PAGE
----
Educational Expertise, Advocacy, and Media Influence

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Abstract

The efforts of many advocacy organizations to advance their preferred policies despite conflicting evidence of the effectiveness of these policies raise questions about factors that shape successful policy promotion. While many may like to think that expertise on an issue in question is an essential prerequisite for influence in public policy discussions, there is a traditional disconnect between research evidence and policymaking in many fields, including education. Moreover, the efforts of many policy advocates suggest that they see advantages in other factors besides research expertise in advancing their interpretation of evidence for use in policymaking processes. We hypothesize that some of the most influential education-focused organizations are advancing their agendas by engaging media and drawing on individuals who possess substantial media acumen, yet may not possess traditionally defined educational expertise. Thus, we hypothesize that media impact is loosely coupled with educational expertise. In fact, in analyzing various indicators of expertise and media penetration, we find a weak relationship between expertise and media impact, but find significantly elevated media penetration for individuals working at a sub-sample of organizations promoting what we term “incentivist” education reforms, in spite of their generally lower levels of expertise. We find these organizations are particularly effective in engaging new media forms by going directly to their audience. We consider the policy implications in the concluding discussion.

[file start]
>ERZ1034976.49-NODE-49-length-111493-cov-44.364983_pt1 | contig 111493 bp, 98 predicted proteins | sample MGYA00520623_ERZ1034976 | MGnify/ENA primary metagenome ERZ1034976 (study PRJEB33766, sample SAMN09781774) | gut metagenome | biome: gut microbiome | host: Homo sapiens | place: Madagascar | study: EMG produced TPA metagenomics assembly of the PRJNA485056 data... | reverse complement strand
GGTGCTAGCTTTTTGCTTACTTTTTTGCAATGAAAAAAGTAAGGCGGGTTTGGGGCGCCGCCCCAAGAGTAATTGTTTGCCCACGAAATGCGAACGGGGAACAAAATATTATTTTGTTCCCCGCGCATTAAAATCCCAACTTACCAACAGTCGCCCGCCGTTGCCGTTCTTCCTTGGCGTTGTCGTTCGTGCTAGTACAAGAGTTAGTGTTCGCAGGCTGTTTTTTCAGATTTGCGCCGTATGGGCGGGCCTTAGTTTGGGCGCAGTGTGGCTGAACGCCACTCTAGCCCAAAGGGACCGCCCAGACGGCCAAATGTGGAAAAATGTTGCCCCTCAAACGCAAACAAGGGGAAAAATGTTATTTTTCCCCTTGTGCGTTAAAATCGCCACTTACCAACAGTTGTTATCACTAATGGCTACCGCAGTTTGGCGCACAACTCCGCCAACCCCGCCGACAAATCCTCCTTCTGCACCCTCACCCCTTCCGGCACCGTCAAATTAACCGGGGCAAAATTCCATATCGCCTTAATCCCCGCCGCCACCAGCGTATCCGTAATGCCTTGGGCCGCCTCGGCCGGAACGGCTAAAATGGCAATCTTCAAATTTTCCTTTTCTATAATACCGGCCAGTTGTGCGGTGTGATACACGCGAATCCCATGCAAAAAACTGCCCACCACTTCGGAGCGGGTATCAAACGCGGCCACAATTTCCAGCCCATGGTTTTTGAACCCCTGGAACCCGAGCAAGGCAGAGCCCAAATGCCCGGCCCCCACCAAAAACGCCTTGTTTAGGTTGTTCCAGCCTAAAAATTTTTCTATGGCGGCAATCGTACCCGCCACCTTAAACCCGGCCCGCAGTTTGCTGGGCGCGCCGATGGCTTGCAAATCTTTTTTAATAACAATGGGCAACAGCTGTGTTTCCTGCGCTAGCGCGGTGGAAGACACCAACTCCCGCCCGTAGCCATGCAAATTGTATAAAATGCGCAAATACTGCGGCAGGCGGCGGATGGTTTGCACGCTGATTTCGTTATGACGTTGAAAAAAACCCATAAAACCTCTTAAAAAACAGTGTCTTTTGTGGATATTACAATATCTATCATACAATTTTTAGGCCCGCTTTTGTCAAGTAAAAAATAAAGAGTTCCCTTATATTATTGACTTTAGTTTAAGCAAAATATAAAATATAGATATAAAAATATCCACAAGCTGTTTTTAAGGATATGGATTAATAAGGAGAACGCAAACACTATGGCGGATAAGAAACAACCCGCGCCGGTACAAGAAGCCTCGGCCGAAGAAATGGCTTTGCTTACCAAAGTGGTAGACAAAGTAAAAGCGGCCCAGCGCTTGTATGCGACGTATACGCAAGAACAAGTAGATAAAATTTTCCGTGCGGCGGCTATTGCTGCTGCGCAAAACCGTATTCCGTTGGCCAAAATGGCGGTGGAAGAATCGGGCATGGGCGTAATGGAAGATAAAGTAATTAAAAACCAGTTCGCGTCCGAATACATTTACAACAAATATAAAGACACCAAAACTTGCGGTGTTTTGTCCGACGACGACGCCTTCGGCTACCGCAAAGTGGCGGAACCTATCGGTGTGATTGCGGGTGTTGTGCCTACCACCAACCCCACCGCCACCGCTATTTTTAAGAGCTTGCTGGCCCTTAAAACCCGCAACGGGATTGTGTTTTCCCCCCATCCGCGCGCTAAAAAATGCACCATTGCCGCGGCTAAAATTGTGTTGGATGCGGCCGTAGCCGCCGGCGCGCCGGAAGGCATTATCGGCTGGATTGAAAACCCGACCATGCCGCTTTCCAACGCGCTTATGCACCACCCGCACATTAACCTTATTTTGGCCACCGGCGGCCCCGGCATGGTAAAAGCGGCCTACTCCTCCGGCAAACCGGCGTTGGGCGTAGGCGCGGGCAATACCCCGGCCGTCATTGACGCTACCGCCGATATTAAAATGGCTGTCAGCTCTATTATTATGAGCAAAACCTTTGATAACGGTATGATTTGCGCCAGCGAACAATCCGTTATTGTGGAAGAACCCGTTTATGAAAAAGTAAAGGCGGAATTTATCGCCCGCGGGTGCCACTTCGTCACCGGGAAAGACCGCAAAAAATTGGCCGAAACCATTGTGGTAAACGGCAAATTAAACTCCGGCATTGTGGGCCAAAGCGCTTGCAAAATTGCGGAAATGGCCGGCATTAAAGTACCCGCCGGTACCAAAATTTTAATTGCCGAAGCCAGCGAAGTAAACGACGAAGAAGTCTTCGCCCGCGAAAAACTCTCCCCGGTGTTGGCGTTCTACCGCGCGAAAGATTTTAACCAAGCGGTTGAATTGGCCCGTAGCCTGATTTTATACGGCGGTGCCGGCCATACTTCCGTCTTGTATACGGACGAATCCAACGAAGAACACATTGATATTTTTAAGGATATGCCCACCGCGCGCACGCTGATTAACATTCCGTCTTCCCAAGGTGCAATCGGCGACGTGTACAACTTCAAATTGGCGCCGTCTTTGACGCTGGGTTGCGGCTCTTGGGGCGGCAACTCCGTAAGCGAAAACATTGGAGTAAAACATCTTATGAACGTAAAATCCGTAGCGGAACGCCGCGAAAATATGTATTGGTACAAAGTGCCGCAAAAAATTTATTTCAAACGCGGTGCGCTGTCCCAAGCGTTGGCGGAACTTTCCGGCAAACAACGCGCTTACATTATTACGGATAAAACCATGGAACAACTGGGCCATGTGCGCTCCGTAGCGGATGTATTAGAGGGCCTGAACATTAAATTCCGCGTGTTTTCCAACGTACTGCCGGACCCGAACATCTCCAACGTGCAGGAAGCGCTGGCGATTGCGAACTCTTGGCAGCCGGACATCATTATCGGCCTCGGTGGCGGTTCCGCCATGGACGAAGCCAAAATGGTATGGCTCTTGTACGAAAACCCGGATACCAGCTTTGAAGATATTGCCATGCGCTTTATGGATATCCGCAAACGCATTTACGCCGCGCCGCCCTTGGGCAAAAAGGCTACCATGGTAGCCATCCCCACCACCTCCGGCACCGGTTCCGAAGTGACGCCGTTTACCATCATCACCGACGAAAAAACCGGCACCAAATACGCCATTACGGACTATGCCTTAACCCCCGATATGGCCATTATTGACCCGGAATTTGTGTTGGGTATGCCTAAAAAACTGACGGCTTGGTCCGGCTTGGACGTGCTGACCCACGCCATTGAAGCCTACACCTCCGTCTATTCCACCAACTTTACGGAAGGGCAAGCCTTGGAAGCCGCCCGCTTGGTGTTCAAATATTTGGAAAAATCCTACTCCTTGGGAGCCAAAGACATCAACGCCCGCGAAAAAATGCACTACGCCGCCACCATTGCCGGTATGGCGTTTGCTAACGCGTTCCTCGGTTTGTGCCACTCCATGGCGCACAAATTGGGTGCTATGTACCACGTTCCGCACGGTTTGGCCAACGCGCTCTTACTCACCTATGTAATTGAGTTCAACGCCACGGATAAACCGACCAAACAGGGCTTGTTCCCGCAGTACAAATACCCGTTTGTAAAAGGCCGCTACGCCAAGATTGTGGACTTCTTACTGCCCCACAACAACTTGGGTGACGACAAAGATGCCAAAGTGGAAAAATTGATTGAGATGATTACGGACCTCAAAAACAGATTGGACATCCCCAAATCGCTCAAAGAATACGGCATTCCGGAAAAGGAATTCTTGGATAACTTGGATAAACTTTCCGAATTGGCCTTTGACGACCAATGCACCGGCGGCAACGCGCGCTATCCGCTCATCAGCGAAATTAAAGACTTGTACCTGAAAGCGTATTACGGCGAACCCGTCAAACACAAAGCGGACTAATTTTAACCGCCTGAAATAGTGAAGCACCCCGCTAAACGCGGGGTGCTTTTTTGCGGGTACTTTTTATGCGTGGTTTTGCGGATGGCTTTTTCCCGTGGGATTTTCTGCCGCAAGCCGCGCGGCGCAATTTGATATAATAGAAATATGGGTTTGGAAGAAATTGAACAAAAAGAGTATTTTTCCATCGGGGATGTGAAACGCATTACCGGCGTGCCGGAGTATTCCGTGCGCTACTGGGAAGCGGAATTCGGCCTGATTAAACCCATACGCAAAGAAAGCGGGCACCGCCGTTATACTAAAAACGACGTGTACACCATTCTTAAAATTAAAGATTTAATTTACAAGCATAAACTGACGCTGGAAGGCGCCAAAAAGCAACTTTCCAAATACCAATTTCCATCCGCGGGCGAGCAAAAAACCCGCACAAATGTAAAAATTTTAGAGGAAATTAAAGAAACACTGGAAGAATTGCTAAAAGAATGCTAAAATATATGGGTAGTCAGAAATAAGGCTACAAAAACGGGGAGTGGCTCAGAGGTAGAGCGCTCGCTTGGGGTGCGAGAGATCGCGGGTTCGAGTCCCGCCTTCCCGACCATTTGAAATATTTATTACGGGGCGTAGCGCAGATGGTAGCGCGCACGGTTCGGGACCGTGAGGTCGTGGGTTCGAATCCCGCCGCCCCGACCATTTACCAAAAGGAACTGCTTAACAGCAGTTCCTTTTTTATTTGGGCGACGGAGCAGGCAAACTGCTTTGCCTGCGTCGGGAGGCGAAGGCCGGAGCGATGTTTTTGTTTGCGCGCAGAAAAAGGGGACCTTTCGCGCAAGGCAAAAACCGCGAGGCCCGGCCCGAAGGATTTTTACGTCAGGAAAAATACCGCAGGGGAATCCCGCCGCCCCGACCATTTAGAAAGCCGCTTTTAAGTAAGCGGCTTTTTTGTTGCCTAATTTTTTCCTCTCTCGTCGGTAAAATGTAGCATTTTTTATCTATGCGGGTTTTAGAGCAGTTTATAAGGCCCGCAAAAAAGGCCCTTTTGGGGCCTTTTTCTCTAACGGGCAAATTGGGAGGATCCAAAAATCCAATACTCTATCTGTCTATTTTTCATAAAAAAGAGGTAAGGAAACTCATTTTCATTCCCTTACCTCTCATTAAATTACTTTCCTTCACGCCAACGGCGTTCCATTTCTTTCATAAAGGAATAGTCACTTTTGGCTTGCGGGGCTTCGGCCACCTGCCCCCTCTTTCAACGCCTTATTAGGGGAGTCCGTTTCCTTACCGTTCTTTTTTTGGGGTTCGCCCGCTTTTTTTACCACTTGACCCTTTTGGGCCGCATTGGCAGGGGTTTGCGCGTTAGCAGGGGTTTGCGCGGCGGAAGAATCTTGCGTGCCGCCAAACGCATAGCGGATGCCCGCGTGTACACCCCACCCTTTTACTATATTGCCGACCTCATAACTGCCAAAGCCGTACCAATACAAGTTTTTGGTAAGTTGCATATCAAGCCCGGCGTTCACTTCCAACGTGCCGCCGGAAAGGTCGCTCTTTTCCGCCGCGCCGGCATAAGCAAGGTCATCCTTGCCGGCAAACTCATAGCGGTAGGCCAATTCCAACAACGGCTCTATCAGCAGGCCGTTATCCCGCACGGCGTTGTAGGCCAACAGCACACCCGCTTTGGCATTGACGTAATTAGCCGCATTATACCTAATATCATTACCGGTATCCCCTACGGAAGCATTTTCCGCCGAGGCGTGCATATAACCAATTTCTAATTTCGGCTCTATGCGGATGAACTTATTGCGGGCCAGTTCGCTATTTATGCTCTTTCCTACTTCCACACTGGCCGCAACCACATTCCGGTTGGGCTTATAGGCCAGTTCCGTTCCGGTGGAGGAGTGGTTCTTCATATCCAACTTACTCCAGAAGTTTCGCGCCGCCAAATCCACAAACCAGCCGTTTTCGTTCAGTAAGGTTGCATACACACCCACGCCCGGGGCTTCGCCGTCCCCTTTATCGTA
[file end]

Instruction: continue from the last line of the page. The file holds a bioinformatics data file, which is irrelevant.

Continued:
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How to Cite
Malin, J. R., & Lubienski, C. (2015). Educational Expertise, Advocacy, and Media Influence. Education Policy Analysis Archives, 23, 6. https://doi.org/10.14507/epaa.v23.1706
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Author Biographies

Joel R. Malin, University of Illinois, Urbana-Champaign

Joel R. Malin is a Doctor of Philosophy student in the Department of Education Policy, Organization and Leadership and Curriculum Specialist at the Pathways Resource Center at the University of Illinois at Urbana-Champaign. He is also a fellow with the Forum on the Future of Public Education, and serves as a research and data analysis consultant for Lake Forest School District 67 (Illinois). His research interests include the underpinnings and practical implications of educational policies, and mentorship and leadership capacity development.

Christopher Lubienski, University of Illinois, Urbana-Champaign

Christopher Lubienski is a Professor of education policy, and the Director of the Forum on the Future of Public Education at the University of Illinois. He is also a fellow with the National Education Policy Center at the University of Colorado and Sir Walter Murdoch Visiting Professor at Murdoch University in Western Australia. His research focuses on education policy, research use, and the political economy of education, with a particular concern for issues of equity and access. His most recent book is The Public School Advantage: Why Public Schools Outperform Private Schools (with Sarah Theule Lubienski, University of Chicago Press).

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